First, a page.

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Published by the American Society of Agricultural and Biological Engineers, St. Joseph, Michigan

Citation:  Transactions of the ASABE. 49(2): 413-422. (doi: 10.13031/2013.20415) @2006
Authors:   C. H. Green, M. D. Tomer, M. Di Luzio, J. G. Arnold
Keywords:   AVSWAT-X, CEAP, Hydrologic modeling, SWAT, Tile drains, Watershed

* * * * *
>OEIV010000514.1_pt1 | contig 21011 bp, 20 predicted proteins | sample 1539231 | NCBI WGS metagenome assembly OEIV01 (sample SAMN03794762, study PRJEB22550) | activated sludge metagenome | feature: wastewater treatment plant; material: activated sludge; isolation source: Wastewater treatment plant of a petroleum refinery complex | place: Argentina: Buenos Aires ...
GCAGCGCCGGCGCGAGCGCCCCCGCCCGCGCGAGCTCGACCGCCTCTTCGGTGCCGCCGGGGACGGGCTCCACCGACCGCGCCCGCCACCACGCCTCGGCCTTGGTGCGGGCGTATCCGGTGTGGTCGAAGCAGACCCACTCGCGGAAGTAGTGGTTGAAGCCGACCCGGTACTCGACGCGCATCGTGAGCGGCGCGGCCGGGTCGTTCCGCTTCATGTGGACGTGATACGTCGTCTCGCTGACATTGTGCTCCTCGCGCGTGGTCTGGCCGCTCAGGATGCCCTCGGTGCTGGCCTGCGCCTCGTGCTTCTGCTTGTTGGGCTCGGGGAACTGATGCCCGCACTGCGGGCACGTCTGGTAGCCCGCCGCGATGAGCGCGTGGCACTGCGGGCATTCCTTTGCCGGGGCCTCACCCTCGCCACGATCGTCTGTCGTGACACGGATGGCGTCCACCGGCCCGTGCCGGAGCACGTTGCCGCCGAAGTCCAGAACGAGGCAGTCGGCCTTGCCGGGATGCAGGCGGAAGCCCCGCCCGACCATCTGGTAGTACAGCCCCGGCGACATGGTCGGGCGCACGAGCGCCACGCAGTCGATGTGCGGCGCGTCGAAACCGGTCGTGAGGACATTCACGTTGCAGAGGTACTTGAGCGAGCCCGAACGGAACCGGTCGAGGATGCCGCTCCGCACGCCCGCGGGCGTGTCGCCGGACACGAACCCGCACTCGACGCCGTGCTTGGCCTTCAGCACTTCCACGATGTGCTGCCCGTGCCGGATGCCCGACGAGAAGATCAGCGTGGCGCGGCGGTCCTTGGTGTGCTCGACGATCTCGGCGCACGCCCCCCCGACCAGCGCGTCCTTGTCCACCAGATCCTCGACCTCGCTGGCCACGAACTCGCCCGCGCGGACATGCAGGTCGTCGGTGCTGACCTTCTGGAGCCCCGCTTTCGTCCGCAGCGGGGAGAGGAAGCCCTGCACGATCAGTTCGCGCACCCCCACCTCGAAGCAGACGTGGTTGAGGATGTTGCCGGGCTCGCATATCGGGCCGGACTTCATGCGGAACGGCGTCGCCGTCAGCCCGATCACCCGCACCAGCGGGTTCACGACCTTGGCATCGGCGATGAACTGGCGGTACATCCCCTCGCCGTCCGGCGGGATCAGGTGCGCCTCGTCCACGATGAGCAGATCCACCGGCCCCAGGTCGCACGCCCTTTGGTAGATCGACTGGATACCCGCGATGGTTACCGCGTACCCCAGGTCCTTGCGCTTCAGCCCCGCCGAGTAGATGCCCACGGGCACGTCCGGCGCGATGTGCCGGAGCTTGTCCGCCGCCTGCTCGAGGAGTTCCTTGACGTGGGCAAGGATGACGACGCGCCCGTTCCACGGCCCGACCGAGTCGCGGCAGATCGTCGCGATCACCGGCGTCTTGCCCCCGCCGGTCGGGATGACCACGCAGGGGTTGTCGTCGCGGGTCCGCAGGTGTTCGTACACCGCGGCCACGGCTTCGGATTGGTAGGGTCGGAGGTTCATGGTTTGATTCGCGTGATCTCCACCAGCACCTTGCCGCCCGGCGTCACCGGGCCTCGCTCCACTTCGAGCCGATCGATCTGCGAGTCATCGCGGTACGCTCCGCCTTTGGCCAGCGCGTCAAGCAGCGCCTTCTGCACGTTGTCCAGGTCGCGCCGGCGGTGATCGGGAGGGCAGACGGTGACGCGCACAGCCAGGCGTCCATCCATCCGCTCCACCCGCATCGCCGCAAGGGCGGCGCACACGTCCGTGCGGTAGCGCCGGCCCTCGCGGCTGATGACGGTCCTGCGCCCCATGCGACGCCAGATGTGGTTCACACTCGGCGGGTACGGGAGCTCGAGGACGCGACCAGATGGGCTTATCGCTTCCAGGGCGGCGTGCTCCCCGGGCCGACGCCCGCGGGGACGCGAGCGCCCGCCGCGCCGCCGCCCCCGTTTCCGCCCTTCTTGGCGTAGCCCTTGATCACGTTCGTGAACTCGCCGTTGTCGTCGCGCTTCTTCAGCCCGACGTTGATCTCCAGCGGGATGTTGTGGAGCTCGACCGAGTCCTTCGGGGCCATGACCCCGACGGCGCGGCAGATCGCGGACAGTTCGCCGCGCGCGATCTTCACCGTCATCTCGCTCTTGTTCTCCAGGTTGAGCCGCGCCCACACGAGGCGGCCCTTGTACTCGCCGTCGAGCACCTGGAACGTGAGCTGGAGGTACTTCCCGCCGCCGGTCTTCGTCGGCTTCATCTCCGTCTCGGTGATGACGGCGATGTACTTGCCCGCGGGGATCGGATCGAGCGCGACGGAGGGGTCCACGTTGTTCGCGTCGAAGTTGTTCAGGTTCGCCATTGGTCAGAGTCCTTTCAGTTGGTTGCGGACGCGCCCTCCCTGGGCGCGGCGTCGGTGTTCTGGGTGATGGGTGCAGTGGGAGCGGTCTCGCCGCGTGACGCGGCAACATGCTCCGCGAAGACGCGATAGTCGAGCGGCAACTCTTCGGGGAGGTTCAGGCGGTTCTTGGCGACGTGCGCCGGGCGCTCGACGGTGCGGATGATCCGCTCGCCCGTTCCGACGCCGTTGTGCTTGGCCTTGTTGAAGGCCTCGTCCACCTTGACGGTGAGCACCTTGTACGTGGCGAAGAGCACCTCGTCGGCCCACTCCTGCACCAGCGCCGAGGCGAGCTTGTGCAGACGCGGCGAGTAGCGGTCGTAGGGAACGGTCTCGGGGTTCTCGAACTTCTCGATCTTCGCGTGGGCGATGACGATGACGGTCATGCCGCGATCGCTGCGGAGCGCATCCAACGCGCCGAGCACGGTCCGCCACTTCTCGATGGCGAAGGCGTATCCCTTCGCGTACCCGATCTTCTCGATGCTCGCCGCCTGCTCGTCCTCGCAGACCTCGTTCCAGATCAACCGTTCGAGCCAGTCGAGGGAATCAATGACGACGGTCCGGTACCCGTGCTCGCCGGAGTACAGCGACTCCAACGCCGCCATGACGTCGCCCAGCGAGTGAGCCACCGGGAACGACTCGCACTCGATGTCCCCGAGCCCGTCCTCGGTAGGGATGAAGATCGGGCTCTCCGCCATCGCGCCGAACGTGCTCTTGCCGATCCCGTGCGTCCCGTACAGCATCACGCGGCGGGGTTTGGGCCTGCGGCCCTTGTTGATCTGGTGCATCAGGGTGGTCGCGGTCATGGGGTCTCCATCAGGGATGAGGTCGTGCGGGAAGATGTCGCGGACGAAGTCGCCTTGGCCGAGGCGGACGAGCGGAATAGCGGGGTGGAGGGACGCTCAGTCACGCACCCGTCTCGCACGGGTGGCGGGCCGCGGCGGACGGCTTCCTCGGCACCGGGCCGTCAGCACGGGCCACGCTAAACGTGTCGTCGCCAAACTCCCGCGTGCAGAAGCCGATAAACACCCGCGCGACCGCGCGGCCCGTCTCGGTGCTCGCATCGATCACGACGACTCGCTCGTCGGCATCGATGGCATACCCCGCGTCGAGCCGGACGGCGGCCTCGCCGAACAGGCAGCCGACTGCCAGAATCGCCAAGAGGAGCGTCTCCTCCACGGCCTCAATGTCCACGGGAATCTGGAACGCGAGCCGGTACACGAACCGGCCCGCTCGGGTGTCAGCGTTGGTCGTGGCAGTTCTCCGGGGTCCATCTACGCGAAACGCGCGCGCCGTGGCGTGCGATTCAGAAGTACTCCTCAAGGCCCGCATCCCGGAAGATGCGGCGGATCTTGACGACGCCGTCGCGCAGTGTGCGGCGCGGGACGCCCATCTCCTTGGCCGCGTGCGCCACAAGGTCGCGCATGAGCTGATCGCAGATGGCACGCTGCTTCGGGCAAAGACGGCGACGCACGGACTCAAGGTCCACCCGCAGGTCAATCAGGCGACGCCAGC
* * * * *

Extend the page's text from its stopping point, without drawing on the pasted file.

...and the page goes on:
The presence of subsurface tile drainage systems can facilitate nutrient and pesticide transport, thereby contributing to environmental pollution. The Soil and Water Assessment Tool (SWAT) water quality model is designed to assess nonpoint and point source pollution and was recently modified for tile drainage. Over 25% of the nations cropland required improved drainage. In this study, the models ability to validate the tile drainage component is evaluated with nine years of hydrologic monitoring data collected from the South Fork watershed in Iowa, since about 80% of this watershed is tile drained. This watershed is a Conservation Effects Assessment Program benchmark watershed and typifies one of the more intensively managed agricultural areas in the Midwest. Comparison of measured and predicted values demonstrated that inclusion of the tile drainage system is imperative for obtaining a realistic watershed water balance. Two calibration/validation scenarios tested if the results differed in how the data set was divided. The optimum scenario results for the simulated monthly and daily flows had Nash-Sutcliffe efficiency (ENS) values during the calibration/validation (1995-1998/1999-2004) periods of 0.9/0.7 and 0.5/0.4, respectively. The second scenario results for the simulated monthly and daily flows had ENS values during the calibration/validation (1995-2000/2001-2004) periods of 0.8/0.5 and 0.7/0.2, respectively. The optimum scenario reflects the distribution of peak rainfall events represented in both the calibration and validation periods. The year 2000, being extremely dry, negatively impacted both the calibration and validation results. Each water budget component of the model gave reasonable output, which reveals that this model can be used for the assessment of tile drainage with its associated practices. Water yield results were significantly different for the simulations with and without the tile flow component (25.1% and 16.9%, expressed as a percent of precipitation). The results suggest that the SWAT2005 version modified for tile drainage is a promising tool to evaluate streamflow in tile-drained regions when the calibration period contains streamflows representing a wide range of rainfall events.

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